Magicka fails to deliver on its potential
Here’s a concept: Take the versatility of Minecraft or Doodle God’s mix-and-match system and combine it with the high-fantasy top-down style of a franchise like Warcraft. The outcome, Magicka, is one of those games that sounds like a dream come true. But in all honesty, this game is one of those cases where an early release is a terrible business plan — and it shows. Magicka in its current state is suffering more than a beached manatee in August.
Running through the campaign will get players quickly acclimated to the world and interface. The battle system largely consists of one main mechanic, which turns out to be surprisingly versatile: You get five slots, and there are eight different “elements.” Players can slate any elements in any order to fill those five slots, with certain combinations creating powerful spells that are satisfying to watch. Four lightning elements in a row, for example, makes a lightning storm that uses an area-of-effect spell to damage everything in a certain range, while casting a shield combination plus a fire element creates a flaming wall of protection.
Even playing around with the elements outside of combat offers a lot of simple, creative fun. The charming factor of what appears to be Norwegian-Simlish voice-acting works in tandem with the simplistic story line (fight enemies, drive back evil, the usual shindig) to create a pleasantly immersing plot that’s tried and true. The best part is that the game acknowledges its own cliché factor; NPCs make jokes and references to popular nerd culture, and it’s all tongue-in-cheek. If nothing else, Magicka has an aura of humor that self-serious games rarely seem to have these days, a friendly atmosphere more characteristic of Nintendo titles than, say, Dante’s Inferno.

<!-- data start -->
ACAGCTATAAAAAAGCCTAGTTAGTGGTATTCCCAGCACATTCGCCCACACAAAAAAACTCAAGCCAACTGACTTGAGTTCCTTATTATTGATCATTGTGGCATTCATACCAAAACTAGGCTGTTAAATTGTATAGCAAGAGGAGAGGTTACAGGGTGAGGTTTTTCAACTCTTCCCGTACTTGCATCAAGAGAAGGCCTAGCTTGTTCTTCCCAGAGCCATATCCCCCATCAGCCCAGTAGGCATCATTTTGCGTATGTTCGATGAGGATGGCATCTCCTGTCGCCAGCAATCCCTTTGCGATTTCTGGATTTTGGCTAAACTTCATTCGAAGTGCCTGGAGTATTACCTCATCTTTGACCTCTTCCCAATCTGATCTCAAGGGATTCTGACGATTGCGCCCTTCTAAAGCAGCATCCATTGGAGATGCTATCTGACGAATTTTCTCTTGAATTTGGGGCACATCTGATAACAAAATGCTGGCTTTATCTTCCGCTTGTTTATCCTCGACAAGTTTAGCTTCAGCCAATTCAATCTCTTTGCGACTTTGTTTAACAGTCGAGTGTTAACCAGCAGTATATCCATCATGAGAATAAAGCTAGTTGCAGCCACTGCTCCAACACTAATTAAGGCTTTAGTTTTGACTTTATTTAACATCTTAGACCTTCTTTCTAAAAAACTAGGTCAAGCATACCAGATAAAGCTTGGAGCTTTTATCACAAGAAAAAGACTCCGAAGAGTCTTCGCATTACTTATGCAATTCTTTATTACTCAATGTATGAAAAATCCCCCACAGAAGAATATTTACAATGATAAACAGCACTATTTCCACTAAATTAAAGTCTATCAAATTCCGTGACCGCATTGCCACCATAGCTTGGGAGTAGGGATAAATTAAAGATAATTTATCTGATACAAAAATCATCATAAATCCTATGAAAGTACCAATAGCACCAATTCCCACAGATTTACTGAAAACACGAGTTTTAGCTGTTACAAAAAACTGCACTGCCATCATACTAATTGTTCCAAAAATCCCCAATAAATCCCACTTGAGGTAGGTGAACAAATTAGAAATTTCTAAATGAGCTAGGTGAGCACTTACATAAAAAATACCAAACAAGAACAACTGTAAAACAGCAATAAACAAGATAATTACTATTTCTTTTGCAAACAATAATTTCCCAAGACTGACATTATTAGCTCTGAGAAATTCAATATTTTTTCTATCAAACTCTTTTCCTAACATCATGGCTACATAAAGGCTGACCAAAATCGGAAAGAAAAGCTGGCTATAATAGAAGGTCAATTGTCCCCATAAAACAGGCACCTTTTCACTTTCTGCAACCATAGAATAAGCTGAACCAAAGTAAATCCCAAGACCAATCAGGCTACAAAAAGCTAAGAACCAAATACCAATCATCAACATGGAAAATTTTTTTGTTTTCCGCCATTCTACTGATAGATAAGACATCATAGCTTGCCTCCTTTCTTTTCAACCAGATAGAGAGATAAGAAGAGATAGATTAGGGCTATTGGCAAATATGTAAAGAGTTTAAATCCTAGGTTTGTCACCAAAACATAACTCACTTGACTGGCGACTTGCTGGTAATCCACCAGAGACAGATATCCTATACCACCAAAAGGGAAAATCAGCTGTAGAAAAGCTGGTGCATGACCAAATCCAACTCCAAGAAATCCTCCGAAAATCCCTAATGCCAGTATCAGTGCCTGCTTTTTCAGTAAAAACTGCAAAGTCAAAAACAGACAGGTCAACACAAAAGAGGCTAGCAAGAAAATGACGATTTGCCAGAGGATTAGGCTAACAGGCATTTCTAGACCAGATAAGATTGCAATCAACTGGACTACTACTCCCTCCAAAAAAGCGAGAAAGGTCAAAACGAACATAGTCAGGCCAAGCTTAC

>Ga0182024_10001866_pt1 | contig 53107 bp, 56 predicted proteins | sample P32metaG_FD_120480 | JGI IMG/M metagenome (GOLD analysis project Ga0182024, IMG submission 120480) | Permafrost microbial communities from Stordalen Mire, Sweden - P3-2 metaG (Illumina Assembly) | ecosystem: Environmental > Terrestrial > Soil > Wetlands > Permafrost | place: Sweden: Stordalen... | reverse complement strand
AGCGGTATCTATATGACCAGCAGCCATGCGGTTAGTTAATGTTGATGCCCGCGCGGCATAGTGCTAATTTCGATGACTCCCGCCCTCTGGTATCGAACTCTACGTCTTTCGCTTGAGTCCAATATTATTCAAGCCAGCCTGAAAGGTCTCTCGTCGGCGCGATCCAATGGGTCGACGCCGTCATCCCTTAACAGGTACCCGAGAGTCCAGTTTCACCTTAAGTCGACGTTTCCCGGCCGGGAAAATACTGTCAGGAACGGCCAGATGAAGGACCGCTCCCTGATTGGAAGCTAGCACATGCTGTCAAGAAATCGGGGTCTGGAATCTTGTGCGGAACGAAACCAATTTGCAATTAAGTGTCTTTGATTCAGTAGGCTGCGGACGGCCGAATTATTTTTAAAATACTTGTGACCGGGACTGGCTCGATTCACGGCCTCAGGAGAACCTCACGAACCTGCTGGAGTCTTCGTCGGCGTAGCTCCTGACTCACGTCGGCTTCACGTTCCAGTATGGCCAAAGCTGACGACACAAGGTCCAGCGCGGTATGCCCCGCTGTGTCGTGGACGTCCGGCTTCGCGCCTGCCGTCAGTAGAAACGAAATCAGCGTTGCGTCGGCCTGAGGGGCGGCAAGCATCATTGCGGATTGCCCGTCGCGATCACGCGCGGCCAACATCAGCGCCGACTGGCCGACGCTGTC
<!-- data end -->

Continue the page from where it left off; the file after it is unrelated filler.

However, the glitches of the game in its current state are sort of a crime against humanity and a serious blow to Arrowhead’s creditability as a developer studio — especially on its first major title. Half the time the multiplayer match-making system drops player connections entirely without warning — even while connected locally, matches often run up some serious lag. In the campaign, it’s possible to walk through walls or floors, and cutscenes sometimes fail to initiate. Directions and written lines often have typos or text formatting errors, which looks sloppy, as if the lead writer couldn’t be bothered to use spell-check. There is no remap option for key commands, so users who are playing on limited hardware (such as a laptop with a touch pad) will be hard-pressed to enjoy the game at all. In what seems to be a strange design choice, friendly fire is turned on in multiplayer mode, so attempting to dry yourself with a fire spell may quickly escalate into accidentally killing off your friends.
Overall, there’s a certain charm about Magicka that merits playing it — and with a free demo available on Steam, consumers would be wise to at least give it a try. However, whether it’s worth buying the full version of the game remains dependent on Arrowhead’s ability to roll out patches.